Lytton Strachey died of undiagnosed stomach cancer on 21st January 1932. His death made Dora Carrington suicidal. She wrote a passage from David Hume in her diary: "A man who retires from life does no harm to society. He only ceases to do good. I am not obliged to do a small good to society at the expense of a great harm to myself. Why then should I prolong a miserable existence... I believe that no man ever threw away life, while it was worth keeping."
According to Michael Holroyd, the author of Lytton Strachey (1994): "Of all the friends he (Ralph Patridge) invited to Ham Spray it was Stephen Tomlin who appeared most successful in halting her from making another attempt at suicide." Dora Carrington wrote in her journal: "He (Tomlin) persuaded me that after a serious operation or fever, a man's mind would not be in a good state to decide on such an important step. I agreed - so I will defer my decision for a month or two until the result of the operation is less acute." After he returned home, Carrington wrote to him: "You made this last week bearable which nobody else could have done. Those endless conversations were not quite pointless."
Frances Marshall was with Ralph Partridge when he received a phone-call on 11th March 1932. "The telephone rang, waking us. It was Tom Francis, the gardener who came daily from Ham; he was suffering terribly from shock, but had the presence of mind to tell us exactly what had happened: Carrington had shot herself but was still alive. Ralph rang up the Hungerford doctor asking him to go out to Ham Spray immediately; then, stopping only to collect a trained nurse, and taking Bunny with us for support, we drove at breakneck speed down the Great West Road.... We found her propped on rugs on her bedroom floor; the doctor had not dared to move her, but she had touched him greatly by asking him to fortify himself with a glass of sherry. Very characteristically, she first told Ralph she longed to die, and then (seeing his agony of mind) that she would do her best to get well. She died that same afternoon."
Virginia Woolf and Leonard Woolf established the Hogarth Press. Over the next few years they published the work of Virginia, Flora Mayor, Katherine Mansfield, E. M. Forster, John Maynard Keynes, Robert Graves, T. S. Eliot and Edith Sitwell. In 1932 they published Julia Strachey's Cheerful Weather for the Wedding. Virginia Woolf's biographer, Hermione Lee, has argued that the novel was "an eccentric and witty story of a single difficult day at a wedding in Dorset, shows us what Virginia Woolf's tastes were in contemporary women's fiction."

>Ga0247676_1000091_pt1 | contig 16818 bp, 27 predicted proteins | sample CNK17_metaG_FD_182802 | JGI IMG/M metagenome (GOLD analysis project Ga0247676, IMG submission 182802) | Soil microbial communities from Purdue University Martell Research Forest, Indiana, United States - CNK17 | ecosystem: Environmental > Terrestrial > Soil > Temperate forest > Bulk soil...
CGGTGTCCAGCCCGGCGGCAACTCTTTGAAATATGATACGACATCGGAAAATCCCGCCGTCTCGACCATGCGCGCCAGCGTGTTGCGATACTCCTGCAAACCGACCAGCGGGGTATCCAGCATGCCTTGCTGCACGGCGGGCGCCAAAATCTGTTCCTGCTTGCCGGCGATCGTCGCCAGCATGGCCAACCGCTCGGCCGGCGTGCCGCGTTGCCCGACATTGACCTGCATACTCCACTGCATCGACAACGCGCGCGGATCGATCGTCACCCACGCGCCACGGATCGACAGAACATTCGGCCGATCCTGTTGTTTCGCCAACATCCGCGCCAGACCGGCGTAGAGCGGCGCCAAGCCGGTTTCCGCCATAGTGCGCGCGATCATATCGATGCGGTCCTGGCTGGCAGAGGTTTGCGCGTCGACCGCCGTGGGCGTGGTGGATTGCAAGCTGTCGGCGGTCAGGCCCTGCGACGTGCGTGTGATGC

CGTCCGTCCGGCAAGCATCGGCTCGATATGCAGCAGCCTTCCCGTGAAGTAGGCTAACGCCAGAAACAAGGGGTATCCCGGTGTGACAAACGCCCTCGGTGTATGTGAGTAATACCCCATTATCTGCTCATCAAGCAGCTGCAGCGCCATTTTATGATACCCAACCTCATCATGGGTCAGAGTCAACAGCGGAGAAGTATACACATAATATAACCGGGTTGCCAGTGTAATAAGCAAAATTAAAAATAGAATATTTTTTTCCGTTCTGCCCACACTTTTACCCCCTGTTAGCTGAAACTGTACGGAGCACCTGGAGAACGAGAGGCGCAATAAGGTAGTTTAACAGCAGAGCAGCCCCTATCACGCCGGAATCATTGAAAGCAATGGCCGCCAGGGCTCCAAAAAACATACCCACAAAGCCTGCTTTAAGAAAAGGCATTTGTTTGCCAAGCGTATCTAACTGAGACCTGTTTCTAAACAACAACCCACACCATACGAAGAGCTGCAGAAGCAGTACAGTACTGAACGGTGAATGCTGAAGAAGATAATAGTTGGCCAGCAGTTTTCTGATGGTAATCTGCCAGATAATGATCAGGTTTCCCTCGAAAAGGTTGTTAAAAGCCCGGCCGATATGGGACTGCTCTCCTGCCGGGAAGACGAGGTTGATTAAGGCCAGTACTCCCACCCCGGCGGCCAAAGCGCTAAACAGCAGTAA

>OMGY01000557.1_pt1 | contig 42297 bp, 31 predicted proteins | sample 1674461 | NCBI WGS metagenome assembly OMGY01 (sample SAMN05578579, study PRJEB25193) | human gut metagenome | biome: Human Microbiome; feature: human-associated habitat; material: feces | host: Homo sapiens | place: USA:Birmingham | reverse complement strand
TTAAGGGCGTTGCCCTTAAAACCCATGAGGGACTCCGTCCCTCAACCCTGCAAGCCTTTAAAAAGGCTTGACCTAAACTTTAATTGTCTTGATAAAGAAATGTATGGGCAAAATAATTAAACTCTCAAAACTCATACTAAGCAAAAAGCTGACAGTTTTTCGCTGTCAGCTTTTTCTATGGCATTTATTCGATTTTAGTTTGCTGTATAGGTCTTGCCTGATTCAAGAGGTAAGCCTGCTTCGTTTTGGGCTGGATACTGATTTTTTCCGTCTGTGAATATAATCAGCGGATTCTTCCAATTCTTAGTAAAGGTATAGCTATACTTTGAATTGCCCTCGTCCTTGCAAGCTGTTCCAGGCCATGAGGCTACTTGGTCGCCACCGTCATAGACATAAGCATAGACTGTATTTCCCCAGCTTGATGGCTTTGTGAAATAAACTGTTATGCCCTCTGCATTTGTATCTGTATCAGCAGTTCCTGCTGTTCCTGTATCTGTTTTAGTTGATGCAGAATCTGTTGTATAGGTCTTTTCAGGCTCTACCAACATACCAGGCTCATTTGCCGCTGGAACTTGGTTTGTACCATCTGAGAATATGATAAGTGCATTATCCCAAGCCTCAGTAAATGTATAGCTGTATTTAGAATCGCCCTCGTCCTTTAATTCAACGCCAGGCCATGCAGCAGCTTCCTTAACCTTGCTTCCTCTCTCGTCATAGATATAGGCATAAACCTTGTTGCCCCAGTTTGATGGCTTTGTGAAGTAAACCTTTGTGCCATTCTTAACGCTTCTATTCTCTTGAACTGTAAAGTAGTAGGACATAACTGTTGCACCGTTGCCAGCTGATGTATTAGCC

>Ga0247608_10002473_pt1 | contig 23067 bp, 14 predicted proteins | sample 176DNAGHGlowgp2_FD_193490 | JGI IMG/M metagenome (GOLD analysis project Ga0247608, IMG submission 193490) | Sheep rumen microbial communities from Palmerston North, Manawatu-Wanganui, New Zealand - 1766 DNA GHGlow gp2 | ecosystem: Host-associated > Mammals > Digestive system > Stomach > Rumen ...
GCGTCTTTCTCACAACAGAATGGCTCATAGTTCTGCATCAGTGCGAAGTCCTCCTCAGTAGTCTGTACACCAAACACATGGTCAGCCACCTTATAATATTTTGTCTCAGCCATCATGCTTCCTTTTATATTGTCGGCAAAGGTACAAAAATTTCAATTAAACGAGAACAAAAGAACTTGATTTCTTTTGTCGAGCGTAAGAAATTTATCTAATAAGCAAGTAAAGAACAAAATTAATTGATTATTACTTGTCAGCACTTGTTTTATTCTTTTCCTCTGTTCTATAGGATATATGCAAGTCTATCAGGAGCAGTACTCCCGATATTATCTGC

Julia Strachey separated from Stephen Tomlin in 1934. During this period, Julia made a living by writing short stories for magazines. In 1939 Julia Strachey began a relationship with the artist, Lawrence Gowing, who was seventeen years her junior. Gowing, who was a conscientious objector during the Second World War, married Julia in 1954.
Julia Strachey died in 1979.
I greatly looked forward to my days with Julia. It was a new experience to have a boon companion so imaginative and amusing, and with whom I could talk about anything at all. If the weather was too bad for climbing trees we could always spend the whole day in the hayloft over the stables immersed in the strong effluvium of horses and harness. Here at last was someone with whom I could thrash out all sorts of problems, such as what happened after death, the existence of God, suicide and even Free Will, but first and foremost about the arch-mystery of sex. We were almost as interested in the psychological as in the physical aspect, and one thing I remember puzzling about was in what framework of words a proposal of marriage really took place. As for the physical facts, we ploughed with unflagging eagerness through dictionaries and medical books, and the pages of trashy novels such as were read in the kitchen and kept in a drawer with the dishcloths and wooden spoons. All in vain. There was on my mother's bookshelf, very likely left there on purpose, a small green book called How we are Born, and this we read from cover to cover, discussion and textual criticism following. It was as good as its word, and the function of child-bearing did begin to take grisly shape in our understandings - but strange to say, this unhelpful little manual gave no clue at all to the masculine part in the business.